Berry poses questions that most of us never consider, and I believe that is the main reason Berry is one of the most desperately needed Christian writers in today's America.
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18 of 18 people found the following review helpful By J Charles on January 20, 2010
Format: Paperback Verified Purchase
This book took me more time to get through than any other I can recall, page for page, because I had to constantly set it down and take notes. In fantastic irony I was taking these notes on my phone and emailing them to myself. Berry would be so horrified! I ended up with about 6,000 words of notes from this, and that's from having read half the essays (generally I take about 0 notes when reading a text). As a young suburbanite who considers himself extremely "progressive" and very pro government, as someone who has made a life of living off fake food, as an atheist, as a rationalist obsessed with finding all the correct answers and believing we will find them in the laboratory, and as a current student at an agricultural university where the agriculture department is invisible (and committed to biotechnology) and everything else is business, I was taken by this selection of essays and essentially thrown against the wall. I've absolutely never been so influenced by a single text in my life.

Berry is the first person I have ever conversed with (and because of the way this man writes it feels like I did converse with him) who could explain traditional religious ideals in terms of their actual practical application. As a student of literature, despite my societal and technologically ingrained commitment to specialization and fragmentation and fracture, I at least recognize that there is something to a story, something that is difficult, right now, to explain in terms of a series of chemical reactions in the reader's mind. Don't misunderstand me: I am an atheist and a materialist still, but that's exactly the point. Berry, despite his protestantism, explains everything in the most rational and sequential way possible.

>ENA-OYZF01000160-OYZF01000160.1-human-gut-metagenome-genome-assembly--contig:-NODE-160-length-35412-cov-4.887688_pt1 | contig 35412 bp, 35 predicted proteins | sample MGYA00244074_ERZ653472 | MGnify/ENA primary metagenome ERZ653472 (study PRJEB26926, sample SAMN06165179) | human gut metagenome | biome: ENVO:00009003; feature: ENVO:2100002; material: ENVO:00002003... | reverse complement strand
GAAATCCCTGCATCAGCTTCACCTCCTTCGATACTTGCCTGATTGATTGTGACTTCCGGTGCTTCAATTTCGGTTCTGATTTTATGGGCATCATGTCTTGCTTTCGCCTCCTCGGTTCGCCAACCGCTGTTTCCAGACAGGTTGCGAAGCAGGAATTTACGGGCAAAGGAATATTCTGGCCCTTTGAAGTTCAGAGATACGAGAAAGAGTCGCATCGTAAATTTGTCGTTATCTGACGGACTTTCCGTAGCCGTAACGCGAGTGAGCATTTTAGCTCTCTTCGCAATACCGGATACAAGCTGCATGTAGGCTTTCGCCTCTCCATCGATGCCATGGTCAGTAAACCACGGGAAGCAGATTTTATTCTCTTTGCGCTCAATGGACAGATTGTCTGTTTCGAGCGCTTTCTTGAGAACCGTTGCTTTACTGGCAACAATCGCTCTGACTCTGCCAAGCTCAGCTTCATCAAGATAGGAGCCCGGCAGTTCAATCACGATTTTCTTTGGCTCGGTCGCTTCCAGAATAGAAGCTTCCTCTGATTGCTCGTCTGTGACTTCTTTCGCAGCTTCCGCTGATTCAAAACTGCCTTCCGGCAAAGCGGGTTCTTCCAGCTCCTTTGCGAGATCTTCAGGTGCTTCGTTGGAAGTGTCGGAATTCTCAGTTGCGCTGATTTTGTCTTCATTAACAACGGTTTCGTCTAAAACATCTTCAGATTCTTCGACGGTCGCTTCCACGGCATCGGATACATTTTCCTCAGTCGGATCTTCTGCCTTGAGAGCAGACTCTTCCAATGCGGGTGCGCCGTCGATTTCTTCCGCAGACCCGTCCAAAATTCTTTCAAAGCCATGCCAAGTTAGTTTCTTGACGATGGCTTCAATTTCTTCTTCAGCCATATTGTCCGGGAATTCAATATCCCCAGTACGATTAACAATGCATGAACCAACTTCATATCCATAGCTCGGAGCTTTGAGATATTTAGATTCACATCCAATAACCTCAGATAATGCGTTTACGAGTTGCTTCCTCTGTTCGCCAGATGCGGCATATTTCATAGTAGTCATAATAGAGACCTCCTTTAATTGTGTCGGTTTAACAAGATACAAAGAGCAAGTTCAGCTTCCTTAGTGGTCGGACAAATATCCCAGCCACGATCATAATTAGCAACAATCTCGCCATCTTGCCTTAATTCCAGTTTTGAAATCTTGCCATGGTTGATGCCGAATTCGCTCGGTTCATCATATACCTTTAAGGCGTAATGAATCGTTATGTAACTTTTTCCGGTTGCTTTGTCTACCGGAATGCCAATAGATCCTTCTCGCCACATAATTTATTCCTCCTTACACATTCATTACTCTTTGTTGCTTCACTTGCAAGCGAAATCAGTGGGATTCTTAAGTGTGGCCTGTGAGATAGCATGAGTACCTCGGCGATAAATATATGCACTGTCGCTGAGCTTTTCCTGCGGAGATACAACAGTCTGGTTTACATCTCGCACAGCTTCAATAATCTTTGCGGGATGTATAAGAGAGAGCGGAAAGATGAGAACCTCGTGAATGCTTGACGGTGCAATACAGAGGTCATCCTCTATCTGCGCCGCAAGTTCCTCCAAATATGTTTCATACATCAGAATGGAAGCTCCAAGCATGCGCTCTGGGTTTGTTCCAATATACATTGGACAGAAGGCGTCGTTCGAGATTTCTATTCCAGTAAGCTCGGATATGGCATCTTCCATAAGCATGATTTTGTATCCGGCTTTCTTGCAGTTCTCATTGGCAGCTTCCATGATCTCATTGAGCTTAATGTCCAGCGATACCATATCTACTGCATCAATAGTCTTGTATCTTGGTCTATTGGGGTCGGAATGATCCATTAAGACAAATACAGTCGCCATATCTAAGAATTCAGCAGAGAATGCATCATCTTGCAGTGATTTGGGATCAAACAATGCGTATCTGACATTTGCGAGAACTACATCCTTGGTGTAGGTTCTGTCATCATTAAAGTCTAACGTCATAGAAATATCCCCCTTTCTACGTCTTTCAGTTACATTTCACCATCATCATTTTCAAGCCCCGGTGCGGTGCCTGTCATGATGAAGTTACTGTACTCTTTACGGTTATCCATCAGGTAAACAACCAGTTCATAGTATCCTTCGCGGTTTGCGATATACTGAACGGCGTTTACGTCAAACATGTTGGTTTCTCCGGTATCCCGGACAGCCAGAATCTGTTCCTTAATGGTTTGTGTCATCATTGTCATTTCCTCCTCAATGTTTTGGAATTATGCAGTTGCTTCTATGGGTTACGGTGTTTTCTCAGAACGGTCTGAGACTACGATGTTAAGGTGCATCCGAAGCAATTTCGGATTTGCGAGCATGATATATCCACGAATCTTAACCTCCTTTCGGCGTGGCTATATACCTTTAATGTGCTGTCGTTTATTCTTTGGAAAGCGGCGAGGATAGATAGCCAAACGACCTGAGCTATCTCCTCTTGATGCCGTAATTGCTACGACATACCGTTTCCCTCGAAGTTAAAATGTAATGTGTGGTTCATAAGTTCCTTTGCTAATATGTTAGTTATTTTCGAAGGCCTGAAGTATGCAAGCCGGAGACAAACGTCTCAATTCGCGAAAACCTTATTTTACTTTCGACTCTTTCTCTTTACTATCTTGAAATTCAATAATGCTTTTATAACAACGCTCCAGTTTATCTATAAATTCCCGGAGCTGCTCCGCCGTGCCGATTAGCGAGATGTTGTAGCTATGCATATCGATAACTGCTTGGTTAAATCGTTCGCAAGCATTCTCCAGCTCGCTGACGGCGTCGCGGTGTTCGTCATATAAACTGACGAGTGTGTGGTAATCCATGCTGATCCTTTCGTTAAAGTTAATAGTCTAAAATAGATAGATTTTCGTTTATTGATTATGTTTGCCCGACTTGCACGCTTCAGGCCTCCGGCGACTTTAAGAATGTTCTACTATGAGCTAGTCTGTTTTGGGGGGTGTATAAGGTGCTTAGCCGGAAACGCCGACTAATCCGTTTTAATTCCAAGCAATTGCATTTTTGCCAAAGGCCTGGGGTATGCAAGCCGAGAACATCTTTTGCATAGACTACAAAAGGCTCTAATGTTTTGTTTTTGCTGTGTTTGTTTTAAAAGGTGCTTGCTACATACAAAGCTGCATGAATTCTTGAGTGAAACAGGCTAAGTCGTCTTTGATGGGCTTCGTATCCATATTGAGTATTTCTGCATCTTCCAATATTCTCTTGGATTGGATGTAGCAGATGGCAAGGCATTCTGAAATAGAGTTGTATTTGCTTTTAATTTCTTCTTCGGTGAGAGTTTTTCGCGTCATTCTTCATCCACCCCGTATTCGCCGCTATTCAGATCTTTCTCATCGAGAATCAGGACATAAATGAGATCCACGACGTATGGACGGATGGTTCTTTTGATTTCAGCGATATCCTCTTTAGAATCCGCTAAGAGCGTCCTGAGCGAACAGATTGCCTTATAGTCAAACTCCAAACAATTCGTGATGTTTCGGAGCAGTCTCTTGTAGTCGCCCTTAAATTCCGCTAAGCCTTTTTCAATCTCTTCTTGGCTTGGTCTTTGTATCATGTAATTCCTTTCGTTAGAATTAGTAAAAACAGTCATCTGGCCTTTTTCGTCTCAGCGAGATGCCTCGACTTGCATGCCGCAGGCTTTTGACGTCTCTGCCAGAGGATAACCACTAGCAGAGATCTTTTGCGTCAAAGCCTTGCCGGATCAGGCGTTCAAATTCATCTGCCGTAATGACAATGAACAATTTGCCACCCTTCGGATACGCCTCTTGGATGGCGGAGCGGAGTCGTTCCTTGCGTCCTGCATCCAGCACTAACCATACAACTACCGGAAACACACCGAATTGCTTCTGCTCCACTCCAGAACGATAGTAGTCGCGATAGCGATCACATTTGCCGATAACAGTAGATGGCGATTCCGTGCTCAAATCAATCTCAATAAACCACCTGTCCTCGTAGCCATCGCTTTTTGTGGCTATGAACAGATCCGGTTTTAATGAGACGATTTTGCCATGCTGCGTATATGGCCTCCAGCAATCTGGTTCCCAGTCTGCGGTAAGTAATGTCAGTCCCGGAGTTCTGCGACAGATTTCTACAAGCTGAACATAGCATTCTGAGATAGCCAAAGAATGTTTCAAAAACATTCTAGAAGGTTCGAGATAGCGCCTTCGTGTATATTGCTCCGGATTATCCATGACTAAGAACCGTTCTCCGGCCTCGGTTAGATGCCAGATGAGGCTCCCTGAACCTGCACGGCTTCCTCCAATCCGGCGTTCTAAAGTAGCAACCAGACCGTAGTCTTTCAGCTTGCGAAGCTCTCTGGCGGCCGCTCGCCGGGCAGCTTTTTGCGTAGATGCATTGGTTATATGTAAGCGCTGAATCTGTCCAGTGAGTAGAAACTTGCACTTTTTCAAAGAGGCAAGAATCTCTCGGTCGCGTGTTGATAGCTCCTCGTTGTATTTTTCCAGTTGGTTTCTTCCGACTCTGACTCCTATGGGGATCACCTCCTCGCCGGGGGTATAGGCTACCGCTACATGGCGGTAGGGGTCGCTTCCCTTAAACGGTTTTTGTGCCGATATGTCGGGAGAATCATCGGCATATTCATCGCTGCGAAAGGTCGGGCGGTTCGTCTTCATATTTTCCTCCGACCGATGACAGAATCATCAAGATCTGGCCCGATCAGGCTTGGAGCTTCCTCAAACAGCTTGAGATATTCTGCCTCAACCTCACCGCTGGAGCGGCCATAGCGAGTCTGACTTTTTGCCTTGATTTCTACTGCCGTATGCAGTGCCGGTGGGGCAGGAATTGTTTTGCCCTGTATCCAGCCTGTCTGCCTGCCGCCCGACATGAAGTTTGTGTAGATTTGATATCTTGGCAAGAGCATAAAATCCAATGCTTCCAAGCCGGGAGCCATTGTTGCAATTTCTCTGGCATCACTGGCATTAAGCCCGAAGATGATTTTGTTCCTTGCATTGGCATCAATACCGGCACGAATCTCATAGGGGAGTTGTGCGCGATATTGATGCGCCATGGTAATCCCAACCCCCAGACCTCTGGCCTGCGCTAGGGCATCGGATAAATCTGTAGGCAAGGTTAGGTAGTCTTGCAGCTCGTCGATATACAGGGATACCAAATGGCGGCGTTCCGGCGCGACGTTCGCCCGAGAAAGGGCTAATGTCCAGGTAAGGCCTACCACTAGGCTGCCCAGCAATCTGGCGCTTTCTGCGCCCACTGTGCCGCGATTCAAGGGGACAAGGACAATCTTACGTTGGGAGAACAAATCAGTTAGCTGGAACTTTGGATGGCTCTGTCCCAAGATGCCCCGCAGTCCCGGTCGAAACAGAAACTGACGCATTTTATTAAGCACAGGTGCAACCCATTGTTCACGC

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10 of 10 people found the following review helpful By Michael Tiemann on October 30, 2009
Format: Paperback
If I had to recommend one single book to inform the solutions to the problems of the 21st century, it would be The Art of the Commonplace by Wendell Berry.

Among the many great manifestos and other eye-opening books I have read, from The Omnivore's Dilemma: A Natural History of Four Meals to Slow Food Nation: Why Our Food Should Be Good, Clean, And Fair to Free Software, Free Society: Selected Essays of Richard M. Stallman to Remix: Making Art and Commerce Thrive in the Hybrid Economy to The Gift: Creativity and the Artist in the Modern World (Vintage), I find all of them enriched by Berry's fundamental insights into the essence what what being human means, including the bits that, in the late 20th century/early 21st century, our modern society has attempted to ignore, diminish, or outright suppress. Berry's own unique experiences, and his poetic as well as prophetic ways of speaking bring us back to the garden, in both a literal and a religious sense. It is a return long overdue.

Michael Pollan was the first person to recommend Wendell Berry's writings to me, and my only regret is that I waited four years to actually act on his recommendation.